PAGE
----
According to Ask A Manager, it is perfectly legal to give a bad reference, just as long as it is honest and as fair as possible. However, Nolo points out that making any false statements in a recommendation could lead to a defamation lawsuit being filed by the person who received the bad reference.
Ask A Manager maintains that corporate policies have been slightly altered as a result of character defamation lawsuits brought against some companies by disgruntled former employees. Some companies may allow references that verify employment dates and specifics about job descriptions, but do not allow opinions or judgements about the quality of the employee's work. While companies' internal departments may adhere to these policies, they are not law.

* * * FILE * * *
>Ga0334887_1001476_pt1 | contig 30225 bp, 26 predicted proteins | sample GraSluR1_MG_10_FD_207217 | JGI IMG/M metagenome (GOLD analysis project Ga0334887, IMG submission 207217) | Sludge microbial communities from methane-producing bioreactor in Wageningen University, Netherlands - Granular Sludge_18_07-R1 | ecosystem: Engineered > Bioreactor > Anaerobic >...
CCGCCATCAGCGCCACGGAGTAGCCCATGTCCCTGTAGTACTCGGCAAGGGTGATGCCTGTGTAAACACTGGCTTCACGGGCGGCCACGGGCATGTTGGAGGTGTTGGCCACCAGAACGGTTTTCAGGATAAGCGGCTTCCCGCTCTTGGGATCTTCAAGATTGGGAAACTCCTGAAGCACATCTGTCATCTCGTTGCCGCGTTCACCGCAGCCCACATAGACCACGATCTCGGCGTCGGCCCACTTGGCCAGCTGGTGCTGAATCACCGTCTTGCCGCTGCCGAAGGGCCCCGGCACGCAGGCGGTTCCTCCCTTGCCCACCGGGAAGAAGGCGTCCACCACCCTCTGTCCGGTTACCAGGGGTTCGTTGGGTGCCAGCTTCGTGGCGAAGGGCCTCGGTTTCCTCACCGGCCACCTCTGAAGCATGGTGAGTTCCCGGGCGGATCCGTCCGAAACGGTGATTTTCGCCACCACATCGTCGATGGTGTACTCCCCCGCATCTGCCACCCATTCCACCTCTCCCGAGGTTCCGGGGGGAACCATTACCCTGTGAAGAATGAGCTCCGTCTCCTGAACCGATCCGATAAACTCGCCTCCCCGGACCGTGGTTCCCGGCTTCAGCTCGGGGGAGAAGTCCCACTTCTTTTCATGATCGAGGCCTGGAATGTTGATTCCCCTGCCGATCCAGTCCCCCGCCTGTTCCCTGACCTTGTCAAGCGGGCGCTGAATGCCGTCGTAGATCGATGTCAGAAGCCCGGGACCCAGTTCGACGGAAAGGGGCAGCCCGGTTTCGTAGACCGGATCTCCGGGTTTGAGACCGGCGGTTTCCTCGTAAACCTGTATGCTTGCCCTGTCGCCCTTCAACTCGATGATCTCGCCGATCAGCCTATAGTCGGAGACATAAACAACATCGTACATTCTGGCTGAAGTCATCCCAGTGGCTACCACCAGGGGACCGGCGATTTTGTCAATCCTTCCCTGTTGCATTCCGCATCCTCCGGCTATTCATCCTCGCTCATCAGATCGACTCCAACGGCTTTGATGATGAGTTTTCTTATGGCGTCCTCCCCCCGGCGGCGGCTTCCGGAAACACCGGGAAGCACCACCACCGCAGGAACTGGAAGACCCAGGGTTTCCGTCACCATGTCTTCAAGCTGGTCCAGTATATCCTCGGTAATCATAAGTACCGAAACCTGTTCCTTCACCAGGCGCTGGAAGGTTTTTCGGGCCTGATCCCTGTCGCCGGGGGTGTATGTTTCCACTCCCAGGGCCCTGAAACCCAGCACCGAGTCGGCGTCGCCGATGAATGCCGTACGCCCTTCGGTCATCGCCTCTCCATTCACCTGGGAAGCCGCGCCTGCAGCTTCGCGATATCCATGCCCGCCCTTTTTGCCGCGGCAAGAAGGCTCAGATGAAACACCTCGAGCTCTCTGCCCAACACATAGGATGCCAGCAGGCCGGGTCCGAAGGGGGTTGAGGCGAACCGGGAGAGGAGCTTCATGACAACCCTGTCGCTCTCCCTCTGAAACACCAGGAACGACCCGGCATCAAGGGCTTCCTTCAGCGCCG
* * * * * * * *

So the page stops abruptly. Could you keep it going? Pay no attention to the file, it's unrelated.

The legal website Nolo suggests keeping negative references brief and sticking to the facts regarding a former employee's job and the circumstances regarding their dismissal. Only one person in the company should be responsible for giving out references to cut down on any conflicting stories. Furthermore, any accusations or negative references should all be backed up with concrete, tangible proof.
Ultimately, the burden is upon the former employee to prove whether or not a bad reference is cause to bring a defamation lawsuit against the party who supplied it, maintains the Advisory, Conciliation and Arbitration Service, a section of the labor department in the United Kingdom.